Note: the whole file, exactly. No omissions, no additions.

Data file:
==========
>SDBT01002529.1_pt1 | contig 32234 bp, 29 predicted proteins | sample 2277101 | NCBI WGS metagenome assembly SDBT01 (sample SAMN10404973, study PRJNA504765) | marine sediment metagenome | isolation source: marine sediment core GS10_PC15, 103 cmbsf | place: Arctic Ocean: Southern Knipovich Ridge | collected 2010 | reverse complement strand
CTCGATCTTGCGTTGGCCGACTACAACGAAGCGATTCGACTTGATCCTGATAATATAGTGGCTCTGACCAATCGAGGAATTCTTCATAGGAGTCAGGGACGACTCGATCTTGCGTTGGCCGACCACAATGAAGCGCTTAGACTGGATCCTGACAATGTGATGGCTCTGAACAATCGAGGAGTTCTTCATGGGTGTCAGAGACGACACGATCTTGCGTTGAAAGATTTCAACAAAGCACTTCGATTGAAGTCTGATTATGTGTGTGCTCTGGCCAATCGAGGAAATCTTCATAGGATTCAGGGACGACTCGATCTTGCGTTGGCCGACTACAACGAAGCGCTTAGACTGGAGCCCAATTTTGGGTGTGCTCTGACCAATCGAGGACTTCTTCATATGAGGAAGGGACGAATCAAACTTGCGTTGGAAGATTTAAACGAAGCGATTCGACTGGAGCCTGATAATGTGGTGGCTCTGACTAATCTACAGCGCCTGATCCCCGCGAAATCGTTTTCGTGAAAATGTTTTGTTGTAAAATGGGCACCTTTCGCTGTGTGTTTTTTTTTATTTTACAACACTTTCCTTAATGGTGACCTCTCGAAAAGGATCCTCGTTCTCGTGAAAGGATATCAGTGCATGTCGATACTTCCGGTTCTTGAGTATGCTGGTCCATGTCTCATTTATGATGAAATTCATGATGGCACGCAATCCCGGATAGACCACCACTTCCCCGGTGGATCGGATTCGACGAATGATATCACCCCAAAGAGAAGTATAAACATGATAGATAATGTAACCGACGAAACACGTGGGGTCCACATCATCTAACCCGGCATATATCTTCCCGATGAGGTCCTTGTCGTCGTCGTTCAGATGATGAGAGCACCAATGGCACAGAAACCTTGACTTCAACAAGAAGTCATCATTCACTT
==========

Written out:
>SDBT01002529.1_pt1 | contig 32234 bp, 29 predicted proteins | sample 2277101 | NCBI WGS metagenome assembly SDBT01 (sample SAMN10404973, study PRJNA504765) | marine sediment metagenome | isolation source: marine sediment core GS10_PC15, 103 cmbsf | place: Arctic Ocean: Southern Knipovich Ridge | collected 2010 | reverse complement strand
CTCGATCTTGCGTTGGCCGACTACAACGAAGCGATTCGACTTGATCCTGATAATATAGTGGCTCTGACCAATCGAGGAATTCTTCATAGGAGTCAGGGACGACTCGATCTTGCGTTGGCCGACCACAATGAAGCGCTTAGACTGGATCCTGACAATGTGATGGCTCTGAACAATCGAGGAGTTCTTCATGGGTGTCAGAGACGACACGATCTTGCGTTGAAAGATTTCAACAAAGCACTTCGATTGAAGTCTGATTATGTGTGTGCTCTGGCCAATCGAGGAAATCTTCATAGGATTCAGGGACGACTCGATCTTGCGTTGGCCGACTACAACGAAGCGCTTAGACTGGAGCCCAATTTTGGGTGTGCTCTGACCAATCGAGGACTTCTTCATATGAGGAAGGGACGAATCAAACTTGCGTTGGAAGATTTAAACGAAGCGATTCGACTGGAGCCTGATAATGTGGTGGCTCTGACTAATCTACAGCGCCTGATCCCCGCGAAATCGTTTTCGTGAAAATGTTTTGTTGTAAAATGGGCACCTTTCGCTGTGTGTTTTTTTTTATTTTACAACACTTTCCTTAATGGTGACCTCTCGAAAAGGATCCTCGTTCTCGTGAAAGGATATCAGTGCATGTCGATACTTCCGGTTCTTGAGTATGCTGGTCCATGTCTCATTTATGATGAAATTCATGATGGCACGCAATCCCGGATAGACCACCACTTCCCCGGTGGATCGGATTCGACGAATGATATCACCCCAAAGAGAAGTATAAACATGATAGATAATGTAACCGACGAAACACGTGGGGTCCACATCATCTAACCCGGCATATATCTTCCCGATGAGGTCCTTGTCGTCGTCGTTCAGATGATGAGAGCACCAATGGCACAGAAACCTTGACTTCAACAAGAAGTCATCATTCACTT